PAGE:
Robert Wood Johnson Foundation has released its annual County Health Rankings for 2016, in collaboration with the University of Wisconsin Population Health Institute, rating counties across the nation for their health outcomes and health factors.The foundation said in a news release Wednesday that its report found that, overall, rural counties struggled to achieve good health, while urban counties had stronger health factors such as fewer injury deaths and higher levels of education.
Among the Garden State’s 21 counties, however, the ratings seemed to shake off the national standard.
More rural, northwestern counties such as Hunterdon and Sussex were among the highly ranked, while urban counties such as Essex or Camden finished toward the back of the pack.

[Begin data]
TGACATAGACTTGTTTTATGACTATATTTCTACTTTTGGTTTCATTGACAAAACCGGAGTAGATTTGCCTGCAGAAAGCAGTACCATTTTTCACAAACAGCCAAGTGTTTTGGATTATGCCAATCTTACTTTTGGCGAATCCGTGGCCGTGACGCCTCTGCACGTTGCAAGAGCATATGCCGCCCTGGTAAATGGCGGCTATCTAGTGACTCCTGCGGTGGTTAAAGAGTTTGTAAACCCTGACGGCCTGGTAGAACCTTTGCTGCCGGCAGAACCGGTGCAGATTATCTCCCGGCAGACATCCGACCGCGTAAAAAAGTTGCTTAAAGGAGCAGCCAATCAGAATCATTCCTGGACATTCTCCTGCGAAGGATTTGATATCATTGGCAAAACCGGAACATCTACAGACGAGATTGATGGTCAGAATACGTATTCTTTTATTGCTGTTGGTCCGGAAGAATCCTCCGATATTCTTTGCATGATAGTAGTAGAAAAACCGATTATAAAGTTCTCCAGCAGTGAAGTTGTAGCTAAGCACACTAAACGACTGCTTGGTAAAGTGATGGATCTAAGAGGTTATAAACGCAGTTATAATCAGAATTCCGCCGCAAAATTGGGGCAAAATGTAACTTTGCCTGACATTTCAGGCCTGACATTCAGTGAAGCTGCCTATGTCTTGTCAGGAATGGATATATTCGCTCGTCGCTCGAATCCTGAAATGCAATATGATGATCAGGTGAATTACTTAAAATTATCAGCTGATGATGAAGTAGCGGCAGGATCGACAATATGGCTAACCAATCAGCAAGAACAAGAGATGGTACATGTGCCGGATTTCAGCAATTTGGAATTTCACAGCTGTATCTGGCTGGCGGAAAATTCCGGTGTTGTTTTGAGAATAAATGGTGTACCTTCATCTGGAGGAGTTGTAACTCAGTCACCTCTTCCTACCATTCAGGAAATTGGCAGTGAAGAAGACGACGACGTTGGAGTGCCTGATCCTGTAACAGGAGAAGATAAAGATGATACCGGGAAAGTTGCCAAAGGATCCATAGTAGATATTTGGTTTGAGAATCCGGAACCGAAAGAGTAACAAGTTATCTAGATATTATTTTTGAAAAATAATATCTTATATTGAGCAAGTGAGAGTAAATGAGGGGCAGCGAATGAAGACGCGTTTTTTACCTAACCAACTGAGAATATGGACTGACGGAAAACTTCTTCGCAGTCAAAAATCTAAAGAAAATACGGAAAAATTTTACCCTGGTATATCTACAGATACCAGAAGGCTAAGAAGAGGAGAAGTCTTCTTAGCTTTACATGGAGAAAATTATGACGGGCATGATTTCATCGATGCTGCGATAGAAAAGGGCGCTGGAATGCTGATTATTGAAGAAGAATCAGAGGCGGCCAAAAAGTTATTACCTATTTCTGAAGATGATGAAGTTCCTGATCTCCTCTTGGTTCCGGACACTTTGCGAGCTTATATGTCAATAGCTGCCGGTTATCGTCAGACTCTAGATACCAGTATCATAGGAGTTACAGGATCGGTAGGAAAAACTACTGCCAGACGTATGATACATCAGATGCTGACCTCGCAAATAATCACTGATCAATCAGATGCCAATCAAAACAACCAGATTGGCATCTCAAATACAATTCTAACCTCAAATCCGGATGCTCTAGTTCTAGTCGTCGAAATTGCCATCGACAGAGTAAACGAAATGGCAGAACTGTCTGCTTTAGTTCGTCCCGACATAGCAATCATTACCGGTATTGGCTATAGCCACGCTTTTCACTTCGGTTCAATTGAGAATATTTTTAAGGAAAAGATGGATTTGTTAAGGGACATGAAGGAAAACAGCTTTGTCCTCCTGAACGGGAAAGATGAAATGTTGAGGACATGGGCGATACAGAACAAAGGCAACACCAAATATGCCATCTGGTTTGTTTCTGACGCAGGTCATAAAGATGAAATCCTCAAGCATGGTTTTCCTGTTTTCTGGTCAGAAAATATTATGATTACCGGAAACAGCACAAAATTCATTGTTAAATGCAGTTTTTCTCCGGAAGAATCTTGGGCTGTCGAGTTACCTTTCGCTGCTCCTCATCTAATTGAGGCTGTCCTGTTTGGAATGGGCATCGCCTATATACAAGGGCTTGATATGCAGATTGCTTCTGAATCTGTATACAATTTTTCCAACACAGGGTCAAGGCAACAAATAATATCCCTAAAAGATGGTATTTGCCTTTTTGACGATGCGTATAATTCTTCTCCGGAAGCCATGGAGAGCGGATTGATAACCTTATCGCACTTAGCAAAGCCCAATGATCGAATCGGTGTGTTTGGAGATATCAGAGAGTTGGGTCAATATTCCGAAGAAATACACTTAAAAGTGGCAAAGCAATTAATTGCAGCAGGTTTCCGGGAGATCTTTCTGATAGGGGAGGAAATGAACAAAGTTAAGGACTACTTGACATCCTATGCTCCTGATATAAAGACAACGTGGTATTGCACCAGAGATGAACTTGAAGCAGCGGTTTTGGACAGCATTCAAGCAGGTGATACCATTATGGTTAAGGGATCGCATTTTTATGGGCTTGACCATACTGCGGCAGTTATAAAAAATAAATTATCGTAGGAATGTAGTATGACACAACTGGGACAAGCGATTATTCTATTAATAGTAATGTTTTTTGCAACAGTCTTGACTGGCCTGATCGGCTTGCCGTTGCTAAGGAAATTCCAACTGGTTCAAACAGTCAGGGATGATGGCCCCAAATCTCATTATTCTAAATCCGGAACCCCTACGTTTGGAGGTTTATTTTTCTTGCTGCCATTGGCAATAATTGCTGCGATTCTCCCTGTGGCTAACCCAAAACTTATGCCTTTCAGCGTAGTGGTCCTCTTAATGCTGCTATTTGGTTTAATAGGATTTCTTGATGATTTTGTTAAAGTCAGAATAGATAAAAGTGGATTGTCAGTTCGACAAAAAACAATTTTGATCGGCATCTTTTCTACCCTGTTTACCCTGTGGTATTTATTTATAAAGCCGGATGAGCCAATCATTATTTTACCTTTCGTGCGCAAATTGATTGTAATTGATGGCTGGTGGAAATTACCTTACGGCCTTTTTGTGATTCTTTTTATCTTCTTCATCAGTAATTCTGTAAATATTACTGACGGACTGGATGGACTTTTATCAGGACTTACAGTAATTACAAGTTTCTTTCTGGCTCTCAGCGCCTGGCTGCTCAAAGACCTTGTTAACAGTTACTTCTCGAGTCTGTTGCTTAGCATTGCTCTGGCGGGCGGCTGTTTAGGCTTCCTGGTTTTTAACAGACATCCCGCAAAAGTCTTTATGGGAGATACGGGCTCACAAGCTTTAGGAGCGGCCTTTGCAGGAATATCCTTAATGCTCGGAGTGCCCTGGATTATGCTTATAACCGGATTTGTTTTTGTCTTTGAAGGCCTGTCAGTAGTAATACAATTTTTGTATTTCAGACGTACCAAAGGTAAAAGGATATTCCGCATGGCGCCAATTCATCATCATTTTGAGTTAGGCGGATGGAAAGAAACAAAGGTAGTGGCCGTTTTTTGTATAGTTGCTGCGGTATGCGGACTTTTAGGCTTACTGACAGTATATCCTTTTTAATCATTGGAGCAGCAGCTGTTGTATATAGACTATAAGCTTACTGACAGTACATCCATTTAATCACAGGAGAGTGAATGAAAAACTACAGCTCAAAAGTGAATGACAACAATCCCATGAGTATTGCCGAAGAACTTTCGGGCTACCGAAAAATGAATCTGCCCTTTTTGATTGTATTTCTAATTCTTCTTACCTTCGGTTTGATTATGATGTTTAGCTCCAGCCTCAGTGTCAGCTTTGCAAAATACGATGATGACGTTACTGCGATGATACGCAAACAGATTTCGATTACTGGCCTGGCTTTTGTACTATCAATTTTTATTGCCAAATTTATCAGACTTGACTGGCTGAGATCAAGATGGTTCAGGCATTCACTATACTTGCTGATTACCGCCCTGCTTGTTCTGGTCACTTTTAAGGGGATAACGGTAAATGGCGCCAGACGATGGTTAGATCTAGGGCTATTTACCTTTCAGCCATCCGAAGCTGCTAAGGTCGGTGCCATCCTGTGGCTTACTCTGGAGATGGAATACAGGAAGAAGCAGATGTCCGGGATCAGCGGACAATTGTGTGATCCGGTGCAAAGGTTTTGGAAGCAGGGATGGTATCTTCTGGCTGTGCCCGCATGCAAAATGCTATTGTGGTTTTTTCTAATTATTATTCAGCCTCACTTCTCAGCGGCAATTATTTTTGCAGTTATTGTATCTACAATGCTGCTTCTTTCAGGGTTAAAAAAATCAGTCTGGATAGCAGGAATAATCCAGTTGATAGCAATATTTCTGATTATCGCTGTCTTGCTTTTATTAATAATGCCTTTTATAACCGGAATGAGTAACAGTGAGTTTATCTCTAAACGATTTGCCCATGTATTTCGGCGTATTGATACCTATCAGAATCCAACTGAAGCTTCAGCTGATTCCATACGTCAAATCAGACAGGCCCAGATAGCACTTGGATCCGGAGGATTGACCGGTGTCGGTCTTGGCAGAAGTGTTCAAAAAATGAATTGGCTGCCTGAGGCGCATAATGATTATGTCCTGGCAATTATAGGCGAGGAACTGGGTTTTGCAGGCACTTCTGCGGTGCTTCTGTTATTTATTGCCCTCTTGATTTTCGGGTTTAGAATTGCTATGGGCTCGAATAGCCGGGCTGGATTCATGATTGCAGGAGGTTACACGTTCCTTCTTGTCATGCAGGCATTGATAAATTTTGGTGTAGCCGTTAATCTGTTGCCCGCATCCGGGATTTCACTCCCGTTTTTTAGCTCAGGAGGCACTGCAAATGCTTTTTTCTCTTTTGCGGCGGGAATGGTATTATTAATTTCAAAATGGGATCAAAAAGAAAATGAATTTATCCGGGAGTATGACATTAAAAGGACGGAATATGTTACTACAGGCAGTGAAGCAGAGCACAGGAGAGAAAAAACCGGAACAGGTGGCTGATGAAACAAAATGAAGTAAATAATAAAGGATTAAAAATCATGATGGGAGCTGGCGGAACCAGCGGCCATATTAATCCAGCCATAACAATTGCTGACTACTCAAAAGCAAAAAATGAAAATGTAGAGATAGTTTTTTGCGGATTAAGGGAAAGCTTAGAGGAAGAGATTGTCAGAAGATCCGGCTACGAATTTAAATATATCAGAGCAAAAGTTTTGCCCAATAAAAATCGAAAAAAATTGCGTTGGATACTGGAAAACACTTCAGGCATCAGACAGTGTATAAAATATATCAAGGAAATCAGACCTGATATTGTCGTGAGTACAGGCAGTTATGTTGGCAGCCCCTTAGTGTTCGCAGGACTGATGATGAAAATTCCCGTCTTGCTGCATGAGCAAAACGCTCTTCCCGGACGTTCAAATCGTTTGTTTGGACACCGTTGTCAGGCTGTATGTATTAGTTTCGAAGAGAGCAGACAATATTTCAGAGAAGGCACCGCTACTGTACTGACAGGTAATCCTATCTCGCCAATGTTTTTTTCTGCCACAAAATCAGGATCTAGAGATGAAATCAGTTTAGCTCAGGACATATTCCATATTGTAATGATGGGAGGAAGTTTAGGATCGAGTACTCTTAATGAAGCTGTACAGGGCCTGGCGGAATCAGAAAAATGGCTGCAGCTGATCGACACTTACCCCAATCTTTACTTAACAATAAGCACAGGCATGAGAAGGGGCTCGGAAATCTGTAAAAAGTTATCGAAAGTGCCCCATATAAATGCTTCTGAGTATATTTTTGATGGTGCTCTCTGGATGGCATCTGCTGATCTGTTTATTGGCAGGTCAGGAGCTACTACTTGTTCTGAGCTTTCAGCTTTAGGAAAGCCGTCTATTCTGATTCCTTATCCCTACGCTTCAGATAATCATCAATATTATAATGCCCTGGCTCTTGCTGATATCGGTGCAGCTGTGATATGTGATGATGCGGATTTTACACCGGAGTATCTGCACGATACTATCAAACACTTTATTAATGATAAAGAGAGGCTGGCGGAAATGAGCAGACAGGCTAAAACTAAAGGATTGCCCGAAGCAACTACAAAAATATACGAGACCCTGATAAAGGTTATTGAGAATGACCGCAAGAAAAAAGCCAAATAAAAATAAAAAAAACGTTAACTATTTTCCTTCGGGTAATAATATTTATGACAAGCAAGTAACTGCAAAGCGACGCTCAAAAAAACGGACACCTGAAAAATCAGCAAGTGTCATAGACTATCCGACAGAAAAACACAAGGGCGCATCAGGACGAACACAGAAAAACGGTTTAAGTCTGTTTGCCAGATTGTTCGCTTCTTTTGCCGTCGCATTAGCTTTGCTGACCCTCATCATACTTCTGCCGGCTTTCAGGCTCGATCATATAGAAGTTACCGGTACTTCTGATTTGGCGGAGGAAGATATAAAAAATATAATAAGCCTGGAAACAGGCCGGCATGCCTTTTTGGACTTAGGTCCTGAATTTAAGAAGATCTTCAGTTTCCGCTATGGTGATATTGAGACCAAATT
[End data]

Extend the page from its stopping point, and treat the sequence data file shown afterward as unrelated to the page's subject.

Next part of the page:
“The County Health Rankings show how important it is to examine all the conditions that impact well-being and can help families thrive,” Dr. Risa Lavizzo-Mourey, CEO and president of the RWJ Foundation, said in a prepared statement.
The study looked at more than 30 factors affecting health, including societal ones such as housing and commuting time.
“The Rankings data are only as valuable as the action it inspires and the lives it improves,” Bridget Catlin, co-director of the rankings, said in a statement. “Whether it’s addressing health gaps between counties or the concentration of poverty in rural and residentially segregated communities of color — targeting resources to the people and places in greatest need is essentially to building a ‘Culture of Health.’”
For overall health outcomes, New Jersey’s 21 counties ranked as follows:
For overall health factors, the rankings were slightly different:
For more on the rankings, click here.